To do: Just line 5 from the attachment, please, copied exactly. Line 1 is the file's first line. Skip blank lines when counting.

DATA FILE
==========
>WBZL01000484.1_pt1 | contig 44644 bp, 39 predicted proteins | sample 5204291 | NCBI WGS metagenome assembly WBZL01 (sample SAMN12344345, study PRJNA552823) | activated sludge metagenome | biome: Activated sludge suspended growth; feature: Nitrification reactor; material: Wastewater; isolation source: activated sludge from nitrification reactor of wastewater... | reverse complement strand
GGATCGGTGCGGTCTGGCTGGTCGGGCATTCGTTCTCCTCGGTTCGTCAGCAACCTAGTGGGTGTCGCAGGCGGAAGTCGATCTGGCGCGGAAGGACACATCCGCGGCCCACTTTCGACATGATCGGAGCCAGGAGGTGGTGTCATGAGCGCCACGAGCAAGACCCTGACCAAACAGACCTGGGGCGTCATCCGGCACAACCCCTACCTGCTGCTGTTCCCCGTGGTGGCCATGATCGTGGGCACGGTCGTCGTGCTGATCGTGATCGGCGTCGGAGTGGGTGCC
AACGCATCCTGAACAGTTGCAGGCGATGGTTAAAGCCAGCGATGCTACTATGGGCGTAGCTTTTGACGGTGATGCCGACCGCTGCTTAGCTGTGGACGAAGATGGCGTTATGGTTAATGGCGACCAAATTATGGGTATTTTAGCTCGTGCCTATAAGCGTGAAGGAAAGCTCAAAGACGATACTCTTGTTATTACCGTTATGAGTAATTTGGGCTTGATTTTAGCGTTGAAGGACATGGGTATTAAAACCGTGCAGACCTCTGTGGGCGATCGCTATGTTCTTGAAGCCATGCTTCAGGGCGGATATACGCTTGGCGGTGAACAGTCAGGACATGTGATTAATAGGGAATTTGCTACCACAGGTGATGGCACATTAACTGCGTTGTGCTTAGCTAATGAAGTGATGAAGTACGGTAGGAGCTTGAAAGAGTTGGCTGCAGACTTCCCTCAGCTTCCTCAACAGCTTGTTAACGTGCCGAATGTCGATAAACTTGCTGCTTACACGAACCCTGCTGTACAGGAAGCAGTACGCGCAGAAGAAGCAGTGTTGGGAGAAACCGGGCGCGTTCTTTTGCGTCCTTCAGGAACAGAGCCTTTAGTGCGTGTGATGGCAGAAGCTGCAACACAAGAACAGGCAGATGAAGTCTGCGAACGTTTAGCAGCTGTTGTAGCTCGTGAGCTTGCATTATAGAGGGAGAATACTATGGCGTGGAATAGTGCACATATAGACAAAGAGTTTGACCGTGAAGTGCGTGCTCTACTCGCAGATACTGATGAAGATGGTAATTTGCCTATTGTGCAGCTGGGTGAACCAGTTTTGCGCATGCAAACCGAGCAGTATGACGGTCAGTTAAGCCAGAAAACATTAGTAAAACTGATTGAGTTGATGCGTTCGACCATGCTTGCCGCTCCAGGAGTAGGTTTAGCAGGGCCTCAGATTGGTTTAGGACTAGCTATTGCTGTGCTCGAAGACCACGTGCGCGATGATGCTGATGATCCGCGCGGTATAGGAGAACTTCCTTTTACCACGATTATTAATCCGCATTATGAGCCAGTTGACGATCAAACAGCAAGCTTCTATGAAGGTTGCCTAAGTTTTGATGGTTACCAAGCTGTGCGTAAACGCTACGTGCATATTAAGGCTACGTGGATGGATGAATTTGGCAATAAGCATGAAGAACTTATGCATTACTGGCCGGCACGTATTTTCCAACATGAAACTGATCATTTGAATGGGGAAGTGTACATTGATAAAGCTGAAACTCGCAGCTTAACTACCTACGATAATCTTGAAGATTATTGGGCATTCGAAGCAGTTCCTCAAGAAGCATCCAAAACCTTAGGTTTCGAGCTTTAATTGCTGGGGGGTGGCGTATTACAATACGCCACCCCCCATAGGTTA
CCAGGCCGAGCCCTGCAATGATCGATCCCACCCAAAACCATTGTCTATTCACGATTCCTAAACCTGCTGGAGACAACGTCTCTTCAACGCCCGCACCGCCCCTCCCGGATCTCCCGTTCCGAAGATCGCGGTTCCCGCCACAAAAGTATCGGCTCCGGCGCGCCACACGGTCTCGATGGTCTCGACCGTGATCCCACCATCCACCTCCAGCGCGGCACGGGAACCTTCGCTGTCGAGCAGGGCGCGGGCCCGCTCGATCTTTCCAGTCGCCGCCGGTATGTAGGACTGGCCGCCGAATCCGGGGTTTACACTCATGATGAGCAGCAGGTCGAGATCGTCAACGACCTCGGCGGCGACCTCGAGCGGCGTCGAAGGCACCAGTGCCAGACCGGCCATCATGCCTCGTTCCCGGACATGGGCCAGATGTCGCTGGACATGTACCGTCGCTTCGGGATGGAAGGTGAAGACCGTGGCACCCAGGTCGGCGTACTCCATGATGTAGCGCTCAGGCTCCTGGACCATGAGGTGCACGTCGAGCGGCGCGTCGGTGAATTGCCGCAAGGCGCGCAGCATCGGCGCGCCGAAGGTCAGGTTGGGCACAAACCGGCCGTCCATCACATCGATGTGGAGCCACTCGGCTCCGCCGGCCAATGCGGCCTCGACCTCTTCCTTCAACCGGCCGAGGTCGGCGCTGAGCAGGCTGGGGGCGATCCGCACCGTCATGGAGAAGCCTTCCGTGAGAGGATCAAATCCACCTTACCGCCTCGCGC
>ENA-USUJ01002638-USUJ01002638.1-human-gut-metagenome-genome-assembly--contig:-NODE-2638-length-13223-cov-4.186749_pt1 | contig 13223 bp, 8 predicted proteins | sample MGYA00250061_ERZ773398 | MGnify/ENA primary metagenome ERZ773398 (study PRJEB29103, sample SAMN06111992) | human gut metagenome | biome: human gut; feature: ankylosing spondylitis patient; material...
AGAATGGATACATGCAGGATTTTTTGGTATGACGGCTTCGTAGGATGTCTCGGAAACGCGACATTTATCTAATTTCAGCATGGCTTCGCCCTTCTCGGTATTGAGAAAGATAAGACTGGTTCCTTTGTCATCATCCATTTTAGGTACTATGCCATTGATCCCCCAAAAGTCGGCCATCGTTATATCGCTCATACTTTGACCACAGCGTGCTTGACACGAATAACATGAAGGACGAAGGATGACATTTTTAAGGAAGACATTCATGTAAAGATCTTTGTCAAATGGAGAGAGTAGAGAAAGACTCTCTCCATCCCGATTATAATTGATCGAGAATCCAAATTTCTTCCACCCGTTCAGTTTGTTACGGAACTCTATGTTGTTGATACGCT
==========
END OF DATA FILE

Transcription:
>ENA-USUJ01002638-USUJ01002638.1-human-gut-metagenome-genome-assembly--contig:-NODE-2638-length-13223-cov-4.186749_pt1 | contig 13223 bp, 8 predicted proteins | sample MGYA00250061_ERZ773398 | MGnify/ENA primary metagenome ERZ773398 (study PRJEB29103, sample SAMN06111992) | human gut metagenome | biome: human gut; feature: ankylosing spondylitis patient; material...